Friday’s television news report about a missing service weapon in West Springfield, Massachusetts that once belonged to newly appointed Mooresville Police Chief Ron Campurciani is shaping up to be, well, not much of a story.
And, frankly, the bigger story is in the town’s deafening non-response, especially at a time when its police department’s image matters more than any time I can recall since 2008.
A little background:
On Friday, a WSOC-TV reporter stood in front of Mooresville’s embattled police department, reporting on a story that aired in West Springfield a month prior.
The reports are about a year-old internal investigation into the whereabouts of a $400 handgun that once belonged to Campurciani while he was chief of the West Springfield Police Department. The probe hasn’t resulted in recommended action, and it doesn’t appear anything new has happened in the past year – besides Campurciani being named Mooresville’s police chief.
The stories have stirred-up mystery and suspicion, which is understandable and expected; it’s highly unusual for an officer’s gun to go missing. But an investigation was conducted, and Campurciani answered questions asked of him. He has answered the media’s questions when he’s been available, too, according to both reports. So it’s unclear to me what more there is to the story at this time.
But WSOC will likely pursue this story like rabid dogs now, and I can’t blame them. They will do so not because it’s a story much worth pursuing, but because the Town of Mooresville made it a story through its response – or lack thereof – on Friday.
Without including a response from the town in her story, WSOC’s reporter stated: “I have been told the police chief and the town public information officer are out of the office today and will return next week. We will be sure to bring you that response when we get it.”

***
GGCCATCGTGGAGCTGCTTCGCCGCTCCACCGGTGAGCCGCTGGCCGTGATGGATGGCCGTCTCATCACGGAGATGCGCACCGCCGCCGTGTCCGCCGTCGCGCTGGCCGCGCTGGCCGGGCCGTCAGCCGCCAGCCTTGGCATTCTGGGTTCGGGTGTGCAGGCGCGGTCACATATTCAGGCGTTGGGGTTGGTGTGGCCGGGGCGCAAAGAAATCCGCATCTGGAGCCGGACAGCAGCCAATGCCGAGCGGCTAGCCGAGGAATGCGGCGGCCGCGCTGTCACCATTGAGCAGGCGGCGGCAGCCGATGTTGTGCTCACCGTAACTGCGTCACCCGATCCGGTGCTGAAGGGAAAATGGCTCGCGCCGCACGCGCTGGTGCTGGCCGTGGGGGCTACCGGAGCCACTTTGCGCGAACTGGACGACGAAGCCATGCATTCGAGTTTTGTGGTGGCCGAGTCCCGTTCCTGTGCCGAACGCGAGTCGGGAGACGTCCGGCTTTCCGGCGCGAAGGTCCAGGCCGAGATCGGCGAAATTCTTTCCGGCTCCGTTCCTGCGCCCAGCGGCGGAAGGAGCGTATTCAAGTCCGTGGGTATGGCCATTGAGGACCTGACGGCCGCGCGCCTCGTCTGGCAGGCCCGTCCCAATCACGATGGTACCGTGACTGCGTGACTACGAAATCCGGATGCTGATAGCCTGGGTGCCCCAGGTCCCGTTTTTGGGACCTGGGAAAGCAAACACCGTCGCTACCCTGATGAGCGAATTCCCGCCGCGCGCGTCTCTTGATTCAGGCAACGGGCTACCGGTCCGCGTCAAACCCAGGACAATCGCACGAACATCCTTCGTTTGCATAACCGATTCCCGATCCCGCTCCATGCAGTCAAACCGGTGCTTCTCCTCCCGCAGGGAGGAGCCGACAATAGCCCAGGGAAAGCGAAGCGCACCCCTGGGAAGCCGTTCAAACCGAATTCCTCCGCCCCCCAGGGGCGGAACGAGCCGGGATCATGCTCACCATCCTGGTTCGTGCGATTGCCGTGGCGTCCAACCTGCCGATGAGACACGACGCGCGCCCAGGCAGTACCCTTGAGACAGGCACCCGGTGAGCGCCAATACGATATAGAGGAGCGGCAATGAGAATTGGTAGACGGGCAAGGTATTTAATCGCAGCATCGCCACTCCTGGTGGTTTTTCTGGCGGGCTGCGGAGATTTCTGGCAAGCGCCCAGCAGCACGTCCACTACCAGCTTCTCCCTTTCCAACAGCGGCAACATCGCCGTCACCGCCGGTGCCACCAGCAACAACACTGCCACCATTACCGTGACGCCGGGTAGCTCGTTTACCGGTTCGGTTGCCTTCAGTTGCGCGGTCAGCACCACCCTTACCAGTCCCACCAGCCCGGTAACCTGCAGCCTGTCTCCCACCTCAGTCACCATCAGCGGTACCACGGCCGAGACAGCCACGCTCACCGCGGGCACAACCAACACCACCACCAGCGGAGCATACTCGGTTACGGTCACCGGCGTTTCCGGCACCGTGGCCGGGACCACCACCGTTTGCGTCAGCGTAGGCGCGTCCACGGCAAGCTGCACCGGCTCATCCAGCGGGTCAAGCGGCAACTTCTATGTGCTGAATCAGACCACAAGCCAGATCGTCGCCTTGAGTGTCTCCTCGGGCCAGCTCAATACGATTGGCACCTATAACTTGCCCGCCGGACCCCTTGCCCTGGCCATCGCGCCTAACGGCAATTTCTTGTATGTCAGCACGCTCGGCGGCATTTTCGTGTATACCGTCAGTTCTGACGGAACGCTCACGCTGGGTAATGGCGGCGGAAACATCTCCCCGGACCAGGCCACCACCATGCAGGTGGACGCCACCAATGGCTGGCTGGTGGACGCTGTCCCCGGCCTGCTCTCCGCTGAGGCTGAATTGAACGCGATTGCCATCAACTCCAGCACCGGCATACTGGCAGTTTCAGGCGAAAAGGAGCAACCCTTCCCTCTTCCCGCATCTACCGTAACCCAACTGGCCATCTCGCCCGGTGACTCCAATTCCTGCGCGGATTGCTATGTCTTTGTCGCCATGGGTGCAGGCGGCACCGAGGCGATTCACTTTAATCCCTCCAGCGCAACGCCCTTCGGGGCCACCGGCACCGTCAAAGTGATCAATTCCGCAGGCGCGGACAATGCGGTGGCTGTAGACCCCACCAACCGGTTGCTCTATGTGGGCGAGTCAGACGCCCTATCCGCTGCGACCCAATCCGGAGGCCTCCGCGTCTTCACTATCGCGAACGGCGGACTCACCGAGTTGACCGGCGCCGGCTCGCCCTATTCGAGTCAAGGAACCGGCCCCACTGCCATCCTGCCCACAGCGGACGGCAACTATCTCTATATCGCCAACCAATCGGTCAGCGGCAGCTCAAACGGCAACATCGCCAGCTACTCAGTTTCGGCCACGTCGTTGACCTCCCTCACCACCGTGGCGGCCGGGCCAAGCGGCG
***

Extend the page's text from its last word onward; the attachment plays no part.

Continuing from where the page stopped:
That’s unacceptable. While the town’s public information office actually did send a response to WSOC, it was lackadaisical at best, which is probably why it wasn’t included in the broadcast.
In three, short sentences, Public Information Officer Kim Sellers referred WSOC questions about the investigation to the West Springfield Police Department, which conducted the 2018 probe. She acknowledged that Town Manager Randy Hemann “was aware of the allegations.” And then she told the news station to basically wait for further comment from the chief when he returns to town on Monday.
Based on Mooresville’s history alone, Sellers should know the kind of reaction a less-than-thorough response to the press is going to cause. And while Campurciani has been out of town with family for the holidays, he was accessible, at least, to the Mooresville Police Department, according to several MPD employees I speak with regularly. In fact, he was in constant contact with the department during his time away, including when the police-involved shooting occurred on Dec. 30, they say.
The standard policy of Sellers’ office – according to the town employees I speak with – is that they are prohibited from communicating directly with the people of Mooresville through the press. Any information – even ideas for positive news stories – must go through Sellers.
It’s typical, I suppose, for a public information office to want to control information, but it either prohibits employees from speaking to the press, or it doesn’t. They can’t have it both ways. Or they can, and they’ll end up with confused employees and sometimes being embarrassed on the 5 o’clock news.
Not only did the public, this time through WSOC, deserve a simple answer on Friday – which is presumably the job of the town’s public information office – but the police department deserved it, too.
We are days into a new year that follows one of the most – if not THE most – tragic, difficult and painful years in Mooresville Police Department history. Having a news crew camped-out in front of the department – again – wasn’t the most stellar way to start it.
We can do better.